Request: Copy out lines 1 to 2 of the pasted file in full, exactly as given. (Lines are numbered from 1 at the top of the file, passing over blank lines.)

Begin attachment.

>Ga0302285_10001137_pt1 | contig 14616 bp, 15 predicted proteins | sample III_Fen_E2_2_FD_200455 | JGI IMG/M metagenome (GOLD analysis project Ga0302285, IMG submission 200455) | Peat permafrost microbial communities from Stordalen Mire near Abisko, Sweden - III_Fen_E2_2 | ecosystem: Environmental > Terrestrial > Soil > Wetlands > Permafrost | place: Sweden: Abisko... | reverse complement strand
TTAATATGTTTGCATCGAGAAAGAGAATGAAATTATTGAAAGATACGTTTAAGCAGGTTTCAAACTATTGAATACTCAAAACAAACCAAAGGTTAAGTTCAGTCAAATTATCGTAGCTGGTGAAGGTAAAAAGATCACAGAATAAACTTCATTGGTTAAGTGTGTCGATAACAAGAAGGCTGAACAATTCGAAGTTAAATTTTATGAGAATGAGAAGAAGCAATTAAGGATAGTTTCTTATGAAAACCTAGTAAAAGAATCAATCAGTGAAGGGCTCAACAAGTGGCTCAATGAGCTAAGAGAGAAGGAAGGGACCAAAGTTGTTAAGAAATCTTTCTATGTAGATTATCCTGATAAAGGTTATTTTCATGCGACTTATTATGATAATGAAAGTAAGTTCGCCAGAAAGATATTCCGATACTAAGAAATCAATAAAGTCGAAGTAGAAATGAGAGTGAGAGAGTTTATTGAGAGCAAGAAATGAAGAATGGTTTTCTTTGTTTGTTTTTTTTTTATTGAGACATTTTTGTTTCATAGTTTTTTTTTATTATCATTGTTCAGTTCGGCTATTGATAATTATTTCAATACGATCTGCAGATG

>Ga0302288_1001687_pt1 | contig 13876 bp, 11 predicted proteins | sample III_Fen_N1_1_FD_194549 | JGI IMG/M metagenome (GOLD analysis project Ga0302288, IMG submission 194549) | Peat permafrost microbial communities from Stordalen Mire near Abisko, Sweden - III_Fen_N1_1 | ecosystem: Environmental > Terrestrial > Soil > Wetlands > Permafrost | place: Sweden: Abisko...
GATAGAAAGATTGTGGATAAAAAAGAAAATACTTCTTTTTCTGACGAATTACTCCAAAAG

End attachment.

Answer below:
>Ga0302285_10001137_pt1 | contig 14616 bp, 15 predicted proteins | sample III_Fen_E2_2_FD_200455 | JGI IMG/M metagenome (GOLD analysis project Ga0302285, IMG submission 200455) | Peat permafrost microbial communities from Stordalen Mire near Abisko, Sweden - III_Fen_E2_2 | ecosystem: Environmental > Terrestrial > Soil > Wetlands > Permafrost | place: Sweden: Abisko... | reverse complement strand
TTAATATGTTTGCATCGAGAAAGAGAATGAAATTATTGAAAGATACGTTTAAGCAGGTTTCAAACTATTGAATACTCAAAACAAACCAAAGGTTAAGTTCAGTCAAATTATCGTAGCTGGTGAAGGTAAAAAGATCACAGAATAAACTTCATTGGTTAAGTGTGTCGATAACAAGAAGGCTGAACAATTCGAAGTTAAATTTTATGAGAATGAGAAGAAGCAATTAAGGATAGTTTCTTATGAAAACCTAGTAAAAGAATCAATCAGTGAAGGGCTCAACAAGTGGCTCAATGAGCTAAGAGAGAAGGAAGGGACCAAAGTTGTTAAGAAATCTTTCTATGTAGATTATCCTGATAAAGGTTATTTTCATGCGACTTATTATGATAATGAAAGTAAGTTCGCCAGAAAGATATTCCGATACTAAGAAATCAATAAAGTCGAAGTAGAAATGAGAGTGAGAGAGTTTATTGAGAGCAAGAAATGAAGAATGGTTTTCTTTGTTTGTTTTTTTTTTATTGAGACATTTTTGTTTCATAGTTTTTTTTTATTATCATTGTTCAGTTCGGCTATTGATAATTATTTCAATACGATCTGCAGATG